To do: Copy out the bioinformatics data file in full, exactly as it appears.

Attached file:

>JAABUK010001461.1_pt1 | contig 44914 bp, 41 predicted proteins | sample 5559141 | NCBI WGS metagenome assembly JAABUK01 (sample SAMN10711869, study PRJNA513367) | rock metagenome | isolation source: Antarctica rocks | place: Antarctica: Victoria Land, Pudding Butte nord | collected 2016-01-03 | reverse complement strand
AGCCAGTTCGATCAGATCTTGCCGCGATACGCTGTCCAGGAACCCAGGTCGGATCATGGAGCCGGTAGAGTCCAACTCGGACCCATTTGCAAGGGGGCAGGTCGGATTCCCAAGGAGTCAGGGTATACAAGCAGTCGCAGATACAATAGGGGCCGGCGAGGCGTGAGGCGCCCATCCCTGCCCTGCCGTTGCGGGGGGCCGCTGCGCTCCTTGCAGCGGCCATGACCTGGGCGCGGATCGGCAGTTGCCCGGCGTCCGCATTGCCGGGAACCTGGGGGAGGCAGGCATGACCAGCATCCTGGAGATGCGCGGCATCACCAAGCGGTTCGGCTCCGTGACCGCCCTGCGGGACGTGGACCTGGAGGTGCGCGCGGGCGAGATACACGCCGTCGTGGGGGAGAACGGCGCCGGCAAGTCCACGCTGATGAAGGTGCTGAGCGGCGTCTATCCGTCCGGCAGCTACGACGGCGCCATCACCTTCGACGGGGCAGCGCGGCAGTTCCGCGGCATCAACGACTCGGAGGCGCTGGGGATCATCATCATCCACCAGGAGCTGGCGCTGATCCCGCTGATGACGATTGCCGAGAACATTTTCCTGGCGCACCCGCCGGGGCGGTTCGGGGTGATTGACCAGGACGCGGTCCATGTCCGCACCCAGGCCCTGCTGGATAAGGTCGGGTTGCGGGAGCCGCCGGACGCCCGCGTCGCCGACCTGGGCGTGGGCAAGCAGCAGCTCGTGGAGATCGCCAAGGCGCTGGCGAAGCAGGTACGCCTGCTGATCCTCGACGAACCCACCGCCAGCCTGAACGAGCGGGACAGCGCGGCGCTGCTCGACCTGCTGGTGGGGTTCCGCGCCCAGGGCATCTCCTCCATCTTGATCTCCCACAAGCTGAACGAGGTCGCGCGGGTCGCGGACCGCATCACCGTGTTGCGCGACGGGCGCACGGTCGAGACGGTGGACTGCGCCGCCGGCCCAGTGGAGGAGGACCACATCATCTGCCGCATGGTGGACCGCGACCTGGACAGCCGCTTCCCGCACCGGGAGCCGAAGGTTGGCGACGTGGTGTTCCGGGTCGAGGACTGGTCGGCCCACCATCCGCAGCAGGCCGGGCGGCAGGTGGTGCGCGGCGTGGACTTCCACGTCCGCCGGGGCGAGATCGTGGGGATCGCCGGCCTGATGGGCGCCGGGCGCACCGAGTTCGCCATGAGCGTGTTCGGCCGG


>JAABUK010001461.1_pt1 | contig 44914 bp, 41 predicted proteins | sample 5559141 | NCBI WGS metagenome assembly JAABUK01 (sample SAMN10711869, study PRJNA513367) | rock metagenome | isolation source: Antarctica rocks | place: Antarctica: Victoria Land, Pudding Butte nord | collected 2016-01-03 | reverse complement strand
AGCCAGTTCGATCAGATCTTGCCGCGATACGCTGTCCAGGAACCCAGGTCGGATCATGGAGCCGGTAGAGTCCAACTCGGACCCATTTGCAAGGGGGCAGGTCGGATTCCCAAGGAGTCAGGGTATACAAGCAGTCGCAGATACAATAGGGGCCGGCGAGGCGTGAGGCGCCCATCCCTGCCCTGCCGTTGCGGGGGGCCGCTGCGCTCCTTGCAGCGGCCATGACCTGGGCGCGGATCGGCAGTTGCCCGGCGTCCGCATTGCCGGGAACCTGGGGGAGGCAGGCATGACCAGCATCCTGGAGATGCGCGGCATCACCAAGCGGTTCGGCTCCGTGACCGCCCTGCGGGACGTGGACCTGGAGGTGCGCGCGGGCGAGATACACGCCGTCGTGGGGGAGAACGGCGCCGGCAAGTCCACGCTGATGAAGGTGCTGAGCGGCGTCTATCCGTCCGGCAGCTACGACGGCGCCATCACCTTCGACGGGGCAGCGCGGCAGTTCCGCGGCATCAACGACTCGGAGGCGCTGGGGATCATCATCATCCACCAGGAGCTGGCGCTGATCCCGCTGATGACGATTGCCGAGAACATTTTCCTGGCGCACCCGCCGGGGCGGTTCGGGGTGATTGACCAGGACGCGGTCCATGTCCGCACCCAGGCCCTGCTGGATAAGGTCGGGTTGCGGGAGCCGCCGGACGCCCGCGTCGCCGACCTGGGCGTGGGCAAGCAGCAGCTCGTGGAGATCGCCAAGGCGCTGGCGAAGCAGGTACGCCTGCTGATCCTCGACGAACCCACCGCCAGCCTGAACGAGCGGGACAGCGCGGCGCTGCTCGACCTGCTGGTGGGGTTCCGCGCCCAGGGCATCTCCTCCATCTTGATCTCCCACAAGCTGAACGAGGTCGCGCGGGTCGCGGACCGCATCACCGTGTTGCGCGACGGGCGCACGGTCGAGACGGTGGACTGCGCCGCCGGCCCAGTGGAGGAGGACCACATCATCTGCCGCATGGTGGACCGCGACCTGGACAGCCGCTTCCCGCACCGGGAGCCGAAGGTTGGCGACGTGGTGTTCCGGGTCGAGGACTGGTCGGCCCACCATCCGCAGCAGGCCGGGCGGCAGGTGGTGCGCGGCGTGGACTTCCACGTCCGCCGGGGCGAGATCGTGGGGATCGCCGGCCTGATGGGCGCCGGGCGCACCGAGTTCGCCATGAGCGTGTTCGGCCGG